With reimbursement rates constantly changing and the No Surprise Act taking effect January 1, 2022, many providers are looking at a challenging first quarter. Collecting payments has already become a large issue for clinics across the nation, but now the added complication when dealing with insurances may continue to force billers to spend more time and money on negotiating claims. Instead, clinics should consider looking into cash vs. insurance for their patients.
For those with high deductibles, paying cash upfront could actually save them money in the long-run. When paying with cash (or card) instead of billing through insurance, the clinic can estimate their services at a discount or cheaper than what it would be going by the negotiated health insurance amount. Because it does not have to go through insurance, clinics can save time and money by simply closing out the bill with the patient. Thus, many patients are surprised to find that they can pay less by being prepared to pay upfront. The risk for patients is that they will have a major medical expense and have to pay their full deductible after already paying for cash services. The risk for clinics is that patients may never pay, leaving the provider to cover the service. Insurance will pay an allowed amount and leave issues with patient non-payment to their collection agency.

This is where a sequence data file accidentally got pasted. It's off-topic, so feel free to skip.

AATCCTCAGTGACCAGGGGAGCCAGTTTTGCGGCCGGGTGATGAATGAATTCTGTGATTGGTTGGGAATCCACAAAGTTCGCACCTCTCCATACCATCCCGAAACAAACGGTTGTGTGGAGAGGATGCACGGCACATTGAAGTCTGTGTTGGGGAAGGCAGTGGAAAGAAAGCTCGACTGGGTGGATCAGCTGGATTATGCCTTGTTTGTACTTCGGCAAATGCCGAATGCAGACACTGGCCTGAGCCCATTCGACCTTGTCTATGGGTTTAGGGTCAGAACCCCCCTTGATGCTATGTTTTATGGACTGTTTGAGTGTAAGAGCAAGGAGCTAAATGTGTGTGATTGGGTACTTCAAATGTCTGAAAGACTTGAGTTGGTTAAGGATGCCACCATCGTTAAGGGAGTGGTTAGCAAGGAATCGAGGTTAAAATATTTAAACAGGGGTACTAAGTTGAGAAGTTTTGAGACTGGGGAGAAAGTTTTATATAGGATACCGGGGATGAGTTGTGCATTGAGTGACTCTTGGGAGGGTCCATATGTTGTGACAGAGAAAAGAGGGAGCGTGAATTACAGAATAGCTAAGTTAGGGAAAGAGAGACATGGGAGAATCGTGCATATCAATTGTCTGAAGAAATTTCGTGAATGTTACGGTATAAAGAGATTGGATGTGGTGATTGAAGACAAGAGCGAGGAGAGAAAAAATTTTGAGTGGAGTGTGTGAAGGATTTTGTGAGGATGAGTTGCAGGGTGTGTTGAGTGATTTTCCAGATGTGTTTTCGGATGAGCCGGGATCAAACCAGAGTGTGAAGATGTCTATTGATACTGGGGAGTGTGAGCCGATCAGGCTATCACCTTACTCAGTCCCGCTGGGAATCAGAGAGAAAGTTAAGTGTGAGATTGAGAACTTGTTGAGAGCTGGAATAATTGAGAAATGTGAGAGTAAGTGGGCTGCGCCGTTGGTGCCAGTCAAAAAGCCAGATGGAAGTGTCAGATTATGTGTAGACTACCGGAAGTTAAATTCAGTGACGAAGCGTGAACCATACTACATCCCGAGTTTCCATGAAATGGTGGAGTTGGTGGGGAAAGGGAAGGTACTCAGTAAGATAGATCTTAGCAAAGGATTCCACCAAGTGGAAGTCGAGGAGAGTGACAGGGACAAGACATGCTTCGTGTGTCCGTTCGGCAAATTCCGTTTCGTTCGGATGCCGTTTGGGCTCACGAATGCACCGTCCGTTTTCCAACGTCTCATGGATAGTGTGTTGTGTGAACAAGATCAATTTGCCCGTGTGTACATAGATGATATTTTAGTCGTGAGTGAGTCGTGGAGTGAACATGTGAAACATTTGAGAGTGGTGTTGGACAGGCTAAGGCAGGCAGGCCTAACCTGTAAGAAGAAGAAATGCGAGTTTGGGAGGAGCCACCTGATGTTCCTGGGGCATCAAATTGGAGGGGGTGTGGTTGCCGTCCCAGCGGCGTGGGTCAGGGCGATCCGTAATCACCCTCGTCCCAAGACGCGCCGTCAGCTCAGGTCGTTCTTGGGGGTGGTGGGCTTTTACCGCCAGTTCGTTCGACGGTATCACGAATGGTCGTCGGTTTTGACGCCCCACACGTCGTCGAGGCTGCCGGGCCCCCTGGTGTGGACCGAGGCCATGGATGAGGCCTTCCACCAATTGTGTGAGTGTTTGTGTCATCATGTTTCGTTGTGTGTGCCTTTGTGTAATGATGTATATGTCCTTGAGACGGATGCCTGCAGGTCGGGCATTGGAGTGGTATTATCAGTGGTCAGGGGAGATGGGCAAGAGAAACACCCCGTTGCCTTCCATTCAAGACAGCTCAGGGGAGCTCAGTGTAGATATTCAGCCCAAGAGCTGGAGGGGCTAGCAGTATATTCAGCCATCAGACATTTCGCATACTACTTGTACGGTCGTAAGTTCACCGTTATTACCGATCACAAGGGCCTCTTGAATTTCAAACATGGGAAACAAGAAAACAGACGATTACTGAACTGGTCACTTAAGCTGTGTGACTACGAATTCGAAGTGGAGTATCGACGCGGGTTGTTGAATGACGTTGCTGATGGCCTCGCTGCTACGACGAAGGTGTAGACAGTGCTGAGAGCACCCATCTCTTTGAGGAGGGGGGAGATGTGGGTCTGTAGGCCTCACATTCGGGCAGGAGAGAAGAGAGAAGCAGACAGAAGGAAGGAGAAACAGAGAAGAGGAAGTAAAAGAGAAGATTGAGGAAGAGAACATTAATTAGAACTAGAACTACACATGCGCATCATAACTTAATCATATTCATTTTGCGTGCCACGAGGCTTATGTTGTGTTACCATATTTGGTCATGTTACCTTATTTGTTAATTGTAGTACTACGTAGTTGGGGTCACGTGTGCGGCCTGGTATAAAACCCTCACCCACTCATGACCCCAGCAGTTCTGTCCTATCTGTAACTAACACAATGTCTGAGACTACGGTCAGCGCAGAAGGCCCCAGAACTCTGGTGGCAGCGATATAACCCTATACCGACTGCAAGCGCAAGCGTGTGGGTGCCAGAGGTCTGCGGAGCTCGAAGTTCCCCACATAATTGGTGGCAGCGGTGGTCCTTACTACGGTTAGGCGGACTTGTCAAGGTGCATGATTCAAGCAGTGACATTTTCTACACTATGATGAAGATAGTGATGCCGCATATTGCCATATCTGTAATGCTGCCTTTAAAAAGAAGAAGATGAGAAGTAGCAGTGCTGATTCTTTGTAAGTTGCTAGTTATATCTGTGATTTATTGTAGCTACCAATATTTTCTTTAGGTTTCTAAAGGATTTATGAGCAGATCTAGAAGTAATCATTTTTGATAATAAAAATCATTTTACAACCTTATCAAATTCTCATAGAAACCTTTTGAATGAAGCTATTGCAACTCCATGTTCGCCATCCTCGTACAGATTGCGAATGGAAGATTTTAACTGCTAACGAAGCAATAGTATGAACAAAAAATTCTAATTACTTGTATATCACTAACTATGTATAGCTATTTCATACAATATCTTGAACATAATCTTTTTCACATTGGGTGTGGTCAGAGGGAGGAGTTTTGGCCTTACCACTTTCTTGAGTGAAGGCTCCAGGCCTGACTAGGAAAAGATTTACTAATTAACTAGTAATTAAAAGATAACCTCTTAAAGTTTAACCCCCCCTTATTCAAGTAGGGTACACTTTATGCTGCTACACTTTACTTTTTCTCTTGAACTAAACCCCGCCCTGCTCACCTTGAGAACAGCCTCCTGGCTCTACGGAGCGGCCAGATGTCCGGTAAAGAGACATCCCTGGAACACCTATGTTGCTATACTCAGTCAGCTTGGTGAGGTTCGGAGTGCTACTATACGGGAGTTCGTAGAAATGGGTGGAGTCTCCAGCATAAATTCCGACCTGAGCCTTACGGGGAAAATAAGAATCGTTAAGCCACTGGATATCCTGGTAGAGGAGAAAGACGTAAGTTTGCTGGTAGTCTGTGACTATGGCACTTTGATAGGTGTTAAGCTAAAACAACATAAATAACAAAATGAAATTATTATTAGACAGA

Training your staff on this option will help them better accommodate patients—especially if they have already asked for payment plans or other help with paying their bills. Again, emphasize that this option should not be the replacement for health insurance. When it comes down to it, a medical crisis with expensive treatments could bankrupt a patient without insurance to help, and then you are faced with the issue of your clinic not being fully reimbursed.
Some patients use buying groups that are generally around half the price of insurance. All those on the plan are paying it into a pot, which can then be used to cover major medical and associated costs. Gathering your own research and having it on hand for patients will be a huge benefit. Find out what the plans will actually pay and what the patient balance remaining will be. If the plans pay very little but contractually adjust the remainder the clinic can come up short.
While this will not be ideal for every patient, it’s good to know there’s an alternative to negotiating with insurances. Billers should be prepared either way for the many evolutions in the industry and watching their claims to make sure they’re being paid. If your revenue cycle has been struggling to gather adequate reimbursement, then outsourcing might be the answer. Outsource Receivables Inc. helps our clients save 15% overall on what they’re currently spending on medical billing.